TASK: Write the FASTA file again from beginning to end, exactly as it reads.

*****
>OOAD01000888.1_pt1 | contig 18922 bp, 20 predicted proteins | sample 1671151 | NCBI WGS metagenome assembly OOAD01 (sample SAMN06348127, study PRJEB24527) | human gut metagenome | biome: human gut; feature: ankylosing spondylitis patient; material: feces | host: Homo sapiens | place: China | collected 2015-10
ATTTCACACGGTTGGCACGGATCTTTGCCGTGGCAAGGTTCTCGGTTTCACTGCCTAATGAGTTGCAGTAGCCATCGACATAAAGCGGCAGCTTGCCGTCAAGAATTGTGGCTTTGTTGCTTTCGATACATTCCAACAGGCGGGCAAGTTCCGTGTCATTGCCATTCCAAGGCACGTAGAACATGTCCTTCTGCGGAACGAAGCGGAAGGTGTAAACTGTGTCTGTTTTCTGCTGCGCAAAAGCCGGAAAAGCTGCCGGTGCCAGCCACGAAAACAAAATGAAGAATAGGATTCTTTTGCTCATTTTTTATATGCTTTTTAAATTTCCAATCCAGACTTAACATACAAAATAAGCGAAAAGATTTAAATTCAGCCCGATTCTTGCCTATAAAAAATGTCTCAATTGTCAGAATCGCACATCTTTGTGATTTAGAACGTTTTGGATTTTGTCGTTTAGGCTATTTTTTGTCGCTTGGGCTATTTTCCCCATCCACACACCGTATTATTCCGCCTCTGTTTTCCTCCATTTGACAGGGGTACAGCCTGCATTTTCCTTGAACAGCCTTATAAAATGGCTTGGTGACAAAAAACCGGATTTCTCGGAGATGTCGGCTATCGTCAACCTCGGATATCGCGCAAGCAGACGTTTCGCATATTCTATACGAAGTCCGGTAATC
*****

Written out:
>OOAD01000888.1_pt1 | contig 18922 bp, 20 predicted proteins | sample 1671151 | NCBI WGS metagenome assembly OOAD01 (sample SAMN06348127, study PRJEB24527) | human gut metagenome | biome: human gut; feature: ankylosing spondylitis patient; material: feces | host: Homo sapiens | place: China | collected 2015-10
ATTTCACACGGTTGGCACGGATCTTTGCCGTGGCAAGGTTCTCGGTTTCACTGCCTAATGAGTTGCAGTAGCCATCGACATAAAGCGGCAGCTTGCCGTCAAGAATTGTGGCTTTGTTGCTTTCGATACATTCCAACAGGCGGGCAAGTTCCGTGTCATTGCCATTCCAAGGCACGTAGAACATGTCCTTCTGCGGAACGAAGCGGAAGGTGTAAACTGTGTCTGTTTTCTGCTGCGCAAAAGCCGGAAAAGCTGCCGGTGCCAGCCACGAAAACAAAATGAAGAATAGGATTCTTTTGCTCATTTTTTATATGCTTTTTAAATTTCCAATCCAGACTTAACATACAAAATAAGCGAAAAGATTTAAATTCAGCCCGATTCTTGCCTATAAAAAATGTCTCAATTGTCAGAATCGCACATCTTTGTGATTTAGAACGTTTTGGATTTTGTCGTTTAGGCTATTTTTTGTCGCTTGGGCTATTTTCCCCATCCACACACCGTATTATTCCGCCTCTGTTTTCCTCCATTTGACAGGGGTACAGCCTGCATTTTCCTTGAACAGCCTTATAAAATGGCTTGGTGACAAAAAACCGGATTTCTCGGAGATGTCGGCTATCGTCAACCTCGGATATCGCGCAAGCAGACGTTTCGCATATTCTATACGAAGTCCGGTAATC